Google Analytics to Google Tag Manager migration checklist

Google Tag Manager is a powerful tool which, among other things, helps marketing people communicate less with developers, when they need to implement an advertising pixel, conversion tracking or some Google Analytics code (which is always painful and lasts weeks or even months, if you have to work with the developers on board, who are always “busy on more important tasks”).

If you decided to start using Google Tag Manager (which is free, yoo-hoo!), have Google Analytics already installed on your site, you may face a challenge when migrating to GTM. The process may seem simple, but there is a very important thing you have to consider.

When switching to GTM, you need to remove all Google Analytics codes from your site code (GA snippet, event and ecommerce tracking, etc.) at the same time putting corresponding GTM codes to the site or corresponding settings in GTM.

No matter which trackings you already use in Google Analytics you want to be sure that after migrating you preserved all of them and didn’t leave clutter code, left from GA.

GA to GTM migration

Use this checklist and your migration process will work out well.

  1. Check if Google Analytics snippet on your site is different from the default one (for example, your are using cross-domain tracking, user-id, etc.). If it is, when creating Google Analytics tag in Google Tag Manager, consider these settings.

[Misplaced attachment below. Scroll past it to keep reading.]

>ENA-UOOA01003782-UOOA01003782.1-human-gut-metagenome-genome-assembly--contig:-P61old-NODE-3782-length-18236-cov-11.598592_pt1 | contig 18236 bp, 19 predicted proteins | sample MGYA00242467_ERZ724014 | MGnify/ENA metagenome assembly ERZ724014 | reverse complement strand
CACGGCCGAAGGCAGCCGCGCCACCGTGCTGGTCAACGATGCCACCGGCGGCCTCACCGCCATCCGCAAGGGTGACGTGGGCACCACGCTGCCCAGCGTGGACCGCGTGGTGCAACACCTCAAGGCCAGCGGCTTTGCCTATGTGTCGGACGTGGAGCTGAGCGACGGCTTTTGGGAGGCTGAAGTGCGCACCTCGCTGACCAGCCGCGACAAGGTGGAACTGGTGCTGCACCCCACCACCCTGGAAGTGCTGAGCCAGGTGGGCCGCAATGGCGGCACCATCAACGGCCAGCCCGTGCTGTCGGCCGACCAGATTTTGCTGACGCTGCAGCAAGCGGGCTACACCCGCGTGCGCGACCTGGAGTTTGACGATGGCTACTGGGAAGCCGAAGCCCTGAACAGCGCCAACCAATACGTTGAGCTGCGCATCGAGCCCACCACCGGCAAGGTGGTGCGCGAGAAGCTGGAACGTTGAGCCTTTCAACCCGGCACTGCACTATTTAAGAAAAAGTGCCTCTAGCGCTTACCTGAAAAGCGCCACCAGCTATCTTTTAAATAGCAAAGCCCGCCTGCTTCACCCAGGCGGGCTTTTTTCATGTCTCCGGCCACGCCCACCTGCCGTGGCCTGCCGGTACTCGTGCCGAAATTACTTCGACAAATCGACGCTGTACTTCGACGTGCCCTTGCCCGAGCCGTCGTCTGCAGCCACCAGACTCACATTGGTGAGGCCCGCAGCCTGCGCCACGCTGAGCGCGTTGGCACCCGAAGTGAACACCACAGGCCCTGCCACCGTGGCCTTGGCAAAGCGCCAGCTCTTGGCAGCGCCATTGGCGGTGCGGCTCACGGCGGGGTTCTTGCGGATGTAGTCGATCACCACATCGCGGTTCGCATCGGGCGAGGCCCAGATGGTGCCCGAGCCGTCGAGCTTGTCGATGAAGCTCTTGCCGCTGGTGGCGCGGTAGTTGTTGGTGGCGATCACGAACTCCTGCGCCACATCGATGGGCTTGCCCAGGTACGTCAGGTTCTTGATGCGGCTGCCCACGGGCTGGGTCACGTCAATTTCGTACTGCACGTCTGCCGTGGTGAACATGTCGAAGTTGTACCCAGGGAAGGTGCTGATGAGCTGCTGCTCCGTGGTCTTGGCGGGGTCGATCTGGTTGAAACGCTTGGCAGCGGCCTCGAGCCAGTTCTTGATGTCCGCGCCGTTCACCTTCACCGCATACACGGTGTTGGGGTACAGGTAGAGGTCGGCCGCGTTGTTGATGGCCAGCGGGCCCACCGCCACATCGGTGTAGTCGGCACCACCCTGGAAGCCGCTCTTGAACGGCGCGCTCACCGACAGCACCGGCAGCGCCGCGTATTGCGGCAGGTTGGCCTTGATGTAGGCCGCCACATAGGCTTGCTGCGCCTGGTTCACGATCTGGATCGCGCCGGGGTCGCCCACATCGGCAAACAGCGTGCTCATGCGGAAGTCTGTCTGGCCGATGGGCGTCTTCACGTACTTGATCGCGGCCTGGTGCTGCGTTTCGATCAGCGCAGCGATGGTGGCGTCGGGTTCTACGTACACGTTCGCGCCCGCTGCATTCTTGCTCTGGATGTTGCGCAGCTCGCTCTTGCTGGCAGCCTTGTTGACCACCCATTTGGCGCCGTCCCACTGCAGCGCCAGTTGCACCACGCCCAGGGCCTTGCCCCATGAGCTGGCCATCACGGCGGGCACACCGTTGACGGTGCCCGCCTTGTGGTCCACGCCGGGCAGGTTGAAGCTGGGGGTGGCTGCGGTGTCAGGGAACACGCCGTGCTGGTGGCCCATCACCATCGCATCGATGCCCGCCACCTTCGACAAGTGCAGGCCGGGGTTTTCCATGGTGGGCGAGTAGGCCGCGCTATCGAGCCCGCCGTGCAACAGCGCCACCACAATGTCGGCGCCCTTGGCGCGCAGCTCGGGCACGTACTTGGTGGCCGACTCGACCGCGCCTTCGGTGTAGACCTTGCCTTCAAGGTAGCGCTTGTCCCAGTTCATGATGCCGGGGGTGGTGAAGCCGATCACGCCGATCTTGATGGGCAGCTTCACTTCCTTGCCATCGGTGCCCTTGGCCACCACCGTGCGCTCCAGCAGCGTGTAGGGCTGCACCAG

2. Check if you have any events set-up. To check this, go to “Top events” report. In this report you’ll see events, which triggered on your site.
  3. Check if you have any goals set up in all of your Views. In case some events are rare on your site, you may not see them in “Top events” report.
  4. Check if you have ecommerce/enhanced ecommerce setup in all of your Views. If you have, you will need to change GA codes to dataLayer.
  5. Check if you have custom dimensions or metrics set up (go to “Admin”, then - “Custom definitions”). If you have them setup, you will need to somehow find them in the code (that is why it is always a good thing to document all of your GA/GTM settings, so that you always know which codes you have, where and why).
  6. Same for custom content groupings (“Admin”, “Content grouping”).

This checklist will help you or your developer not to overlook some important settings while migrating from GA to GTM and be sure your data will continue to be gathered correctly.

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